Researchers find the Klan attracts people with a limited education who face economic insecurity. The easy reason they give for their problems is that somebody else has caused them—blacks, Latinos, Muslims—but not the complex socioeconomic system they inhabit.
Sometimes racism grows from small-town isolation. Richard Toboso, a Glenmary seminarian from Kenya then assigned to our mission in Lafayette, Tenn., was playing tennis when a group of teenagers drove into the park and watched him. After a few minutes, racial slurs filled the air.
“I guess they were expecting me to react, but I remained quiet and continued playing,” Richard said.
Frustrated, the teens drove off, but returned a short time later and parked next to Richard’s car. More slurs. Finally, when the game ended, Richard walked to his car.
“To their surprise, when I reached them I greeted them—and they felt a sense of shame.”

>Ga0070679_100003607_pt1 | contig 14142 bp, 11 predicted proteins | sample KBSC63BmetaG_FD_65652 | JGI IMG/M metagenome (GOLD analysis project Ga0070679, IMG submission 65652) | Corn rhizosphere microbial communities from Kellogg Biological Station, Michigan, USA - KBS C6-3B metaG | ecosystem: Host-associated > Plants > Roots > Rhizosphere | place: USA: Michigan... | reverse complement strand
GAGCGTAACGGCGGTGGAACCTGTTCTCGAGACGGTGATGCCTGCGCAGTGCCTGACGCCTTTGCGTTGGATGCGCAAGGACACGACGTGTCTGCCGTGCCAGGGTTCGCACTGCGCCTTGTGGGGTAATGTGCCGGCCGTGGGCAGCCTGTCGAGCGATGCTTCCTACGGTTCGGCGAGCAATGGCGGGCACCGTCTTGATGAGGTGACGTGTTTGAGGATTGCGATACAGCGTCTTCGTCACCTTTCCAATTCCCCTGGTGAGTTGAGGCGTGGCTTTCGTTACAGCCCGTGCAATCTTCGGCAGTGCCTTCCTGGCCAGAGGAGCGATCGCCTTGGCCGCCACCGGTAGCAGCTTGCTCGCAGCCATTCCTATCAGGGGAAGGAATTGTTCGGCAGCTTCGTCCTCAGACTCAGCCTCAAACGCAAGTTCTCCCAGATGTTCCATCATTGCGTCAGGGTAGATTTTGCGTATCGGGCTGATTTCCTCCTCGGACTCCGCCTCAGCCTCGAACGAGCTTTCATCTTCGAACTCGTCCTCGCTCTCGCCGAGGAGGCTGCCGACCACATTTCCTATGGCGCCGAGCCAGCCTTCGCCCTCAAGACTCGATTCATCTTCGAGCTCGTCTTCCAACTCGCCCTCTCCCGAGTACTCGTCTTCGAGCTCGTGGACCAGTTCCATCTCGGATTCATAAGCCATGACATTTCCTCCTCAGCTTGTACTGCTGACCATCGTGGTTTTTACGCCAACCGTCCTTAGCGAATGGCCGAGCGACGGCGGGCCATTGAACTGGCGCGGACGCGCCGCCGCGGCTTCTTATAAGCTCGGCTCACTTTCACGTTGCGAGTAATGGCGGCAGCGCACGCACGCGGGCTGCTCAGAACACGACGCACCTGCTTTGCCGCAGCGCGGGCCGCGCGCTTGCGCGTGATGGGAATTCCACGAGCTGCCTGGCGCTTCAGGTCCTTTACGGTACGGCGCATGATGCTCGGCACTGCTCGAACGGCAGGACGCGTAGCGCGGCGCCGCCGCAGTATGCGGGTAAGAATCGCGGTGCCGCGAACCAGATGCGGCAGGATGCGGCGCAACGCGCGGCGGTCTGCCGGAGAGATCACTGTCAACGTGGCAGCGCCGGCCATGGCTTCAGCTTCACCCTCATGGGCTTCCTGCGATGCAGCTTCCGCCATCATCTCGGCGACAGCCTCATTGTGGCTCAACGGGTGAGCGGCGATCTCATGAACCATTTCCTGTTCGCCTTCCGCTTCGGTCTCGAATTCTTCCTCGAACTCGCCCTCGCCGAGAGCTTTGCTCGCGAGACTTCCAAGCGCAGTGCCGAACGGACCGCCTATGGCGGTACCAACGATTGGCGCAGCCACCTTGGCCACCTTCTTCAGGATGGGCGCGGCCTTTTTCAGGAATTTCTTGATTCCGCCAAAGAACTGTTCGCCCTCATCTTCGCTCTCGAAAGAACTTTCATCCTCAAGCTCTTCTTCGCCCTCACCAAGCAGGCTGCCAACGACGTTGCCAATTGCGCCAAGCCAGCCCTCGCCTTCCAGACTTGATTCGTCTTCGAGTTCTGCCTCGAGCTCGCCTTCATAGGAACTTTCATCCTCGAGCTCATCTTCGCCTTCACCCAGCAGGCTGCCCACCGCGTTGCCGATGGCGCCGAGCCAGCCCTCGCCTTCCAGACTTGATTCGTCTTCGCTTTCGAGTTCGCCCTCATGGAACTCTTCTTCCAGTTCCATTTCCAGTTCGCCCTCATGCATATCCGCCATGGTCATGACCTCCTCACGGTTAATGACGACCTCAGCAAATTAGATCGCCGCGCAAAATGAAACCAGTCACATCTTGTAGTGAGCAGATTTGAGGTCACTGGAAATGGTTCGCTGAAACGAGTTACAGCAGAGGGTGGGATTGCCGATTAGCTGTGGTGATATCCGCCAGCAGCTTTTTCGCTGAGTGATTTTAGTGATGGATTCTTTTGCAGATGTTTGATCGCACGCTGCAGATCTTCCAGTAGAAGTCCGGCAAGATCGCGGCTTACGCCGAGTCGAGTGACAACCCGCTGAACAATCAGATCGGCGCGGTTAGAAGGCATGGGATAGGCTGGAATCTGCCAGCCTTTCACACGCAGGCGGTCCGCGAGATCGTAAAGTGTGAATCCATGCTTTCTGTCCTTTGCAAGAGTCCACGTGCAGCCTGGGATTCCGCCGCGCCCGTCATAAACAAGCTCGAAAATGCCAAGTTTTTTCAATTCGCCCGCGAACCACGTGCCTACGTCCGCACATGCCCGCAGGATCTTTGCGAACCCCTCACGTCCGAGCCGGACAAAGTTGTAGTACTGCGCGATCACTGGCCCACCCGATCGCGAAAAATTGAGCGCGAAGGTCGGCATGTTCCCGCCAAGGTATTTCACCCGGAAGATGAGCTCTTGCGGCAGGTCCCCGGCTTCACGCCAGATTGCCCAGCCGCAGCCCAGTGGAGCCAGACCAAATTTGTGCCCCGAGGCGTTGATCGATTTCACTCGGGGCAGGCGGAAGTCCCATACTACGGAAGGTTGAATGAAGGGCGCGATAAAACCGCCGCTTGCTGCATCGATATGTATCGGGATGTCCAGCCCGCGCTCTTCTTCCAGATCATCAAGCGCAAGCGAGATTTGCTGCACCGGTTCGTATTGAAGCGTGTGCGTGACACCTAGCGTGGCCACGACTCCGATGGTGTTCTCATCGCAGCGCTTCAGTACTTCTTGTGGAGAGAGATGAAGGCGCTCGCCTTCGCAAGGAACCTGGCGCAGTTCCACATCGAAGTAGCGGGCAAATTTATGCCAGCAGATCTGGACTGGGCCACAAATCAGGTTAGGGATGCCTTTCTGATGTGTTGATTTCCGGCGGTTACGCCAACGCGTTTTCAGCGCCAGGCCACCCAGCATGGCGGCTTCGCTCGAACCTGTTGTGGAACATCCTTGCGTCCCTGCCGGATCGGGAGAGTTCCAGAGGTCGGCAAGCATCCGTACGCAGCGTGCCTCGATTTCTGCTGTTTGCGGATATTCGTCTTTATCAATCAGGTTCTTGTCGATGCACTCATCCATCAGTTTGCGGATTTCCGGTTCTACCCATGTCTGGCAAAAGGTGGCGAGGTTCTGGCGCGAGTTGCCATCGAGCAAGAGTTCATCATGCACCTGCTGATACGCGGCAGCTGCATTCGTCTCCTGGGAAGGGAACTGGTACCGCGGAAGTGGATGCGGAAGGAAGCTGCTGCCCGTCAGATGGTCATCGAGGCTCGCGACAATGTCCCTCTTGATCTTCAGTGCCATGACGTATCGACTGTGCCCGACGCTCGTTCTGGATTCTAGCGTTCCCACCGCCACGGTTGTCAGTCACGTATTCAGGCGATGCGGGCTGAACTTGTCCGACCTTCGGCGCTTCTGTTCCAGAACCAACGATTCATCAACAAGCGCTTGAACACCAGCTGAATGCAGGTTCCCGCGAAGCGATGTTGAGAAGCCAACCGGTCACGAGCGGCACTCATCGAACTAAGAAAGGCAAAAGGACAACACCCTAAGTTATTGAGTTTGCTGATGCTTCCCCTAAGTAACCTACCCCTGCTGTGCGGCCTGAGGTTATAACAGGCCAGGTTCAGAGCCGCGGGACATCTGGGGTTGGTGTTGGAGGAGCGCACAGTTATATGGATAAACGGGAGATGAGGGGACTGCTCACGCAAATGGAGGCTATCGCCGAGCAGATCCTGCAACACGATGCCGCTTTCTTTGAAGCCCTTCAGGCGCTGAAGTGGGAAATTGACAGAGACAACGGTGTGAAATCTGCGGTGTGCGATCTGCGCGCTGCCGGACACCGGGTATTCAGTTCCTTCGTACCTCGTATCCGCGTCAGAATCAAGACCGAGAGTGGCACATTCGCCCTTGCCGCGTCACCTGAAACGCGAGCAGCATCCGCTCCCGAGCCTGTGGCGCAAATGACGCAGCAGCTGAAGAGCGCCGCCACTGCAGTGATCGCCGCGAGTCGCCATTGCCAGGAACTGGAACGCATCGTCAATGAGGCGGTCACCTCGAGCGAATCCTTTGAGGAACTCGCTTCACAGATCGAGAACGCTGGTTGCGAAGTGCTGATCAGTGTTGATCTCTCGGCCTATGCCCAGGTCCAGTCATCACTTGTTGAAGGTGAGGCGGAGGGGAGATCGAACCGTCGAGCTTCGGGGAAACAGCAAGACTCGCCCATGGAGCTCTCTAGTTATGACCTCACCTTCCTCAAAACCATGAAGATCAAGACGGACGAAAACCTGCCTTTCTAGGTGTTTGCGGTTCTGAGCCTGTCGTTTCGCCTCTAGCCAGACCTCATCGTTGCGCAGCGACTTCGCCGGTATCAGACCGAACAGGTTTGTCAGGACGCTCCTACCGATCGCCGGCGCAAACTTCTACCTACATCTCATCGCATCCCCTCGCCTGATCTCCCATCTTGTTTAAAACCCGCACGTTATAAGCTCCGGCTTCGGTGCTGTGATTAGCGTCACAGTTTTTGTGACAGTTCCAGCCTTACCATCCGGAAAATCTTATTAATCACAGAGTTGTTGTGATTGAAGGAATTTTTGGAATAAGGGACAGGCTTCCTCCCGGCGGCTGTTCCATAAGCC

Richard and the other Glenmarians reported the harassment to the Lafayette police, who listened empathetically and encouraged them to report future incidents immediately.
“I left the police station contented,” said Richard, “and with true forgiveness for those teens who never thought about what such utterances can cause.”
Elsewhere in Glenmary missions, other stories sound similar. Glenmary Brother Jason Muhlenkamp reported from Early County, Ga., where the population is roughly 50-percent African-American: “Sadly, the racial divide among people can be seen, and racist comments can be heard.”
He mentioned that when the Early County Ministerial Fellowship recently held a tent revival, it stressed not only Christian unity but racial unity. “The two cannot really be separated,” he reflected.
Yet, while overt racism throbs like a black eye in some small towns, other expressions simmer subtly below the surface. Susan Sweet, a Glenmary coworker, explained, “For the most part, one would never guess that there are racial problems in the small Southern towns in which Glenmary chooses to place missions. Nobody talks about race. People of various races mingle in restaurants, stores, parks and other public places. They work together and play together, but they exist in parallel cultures.”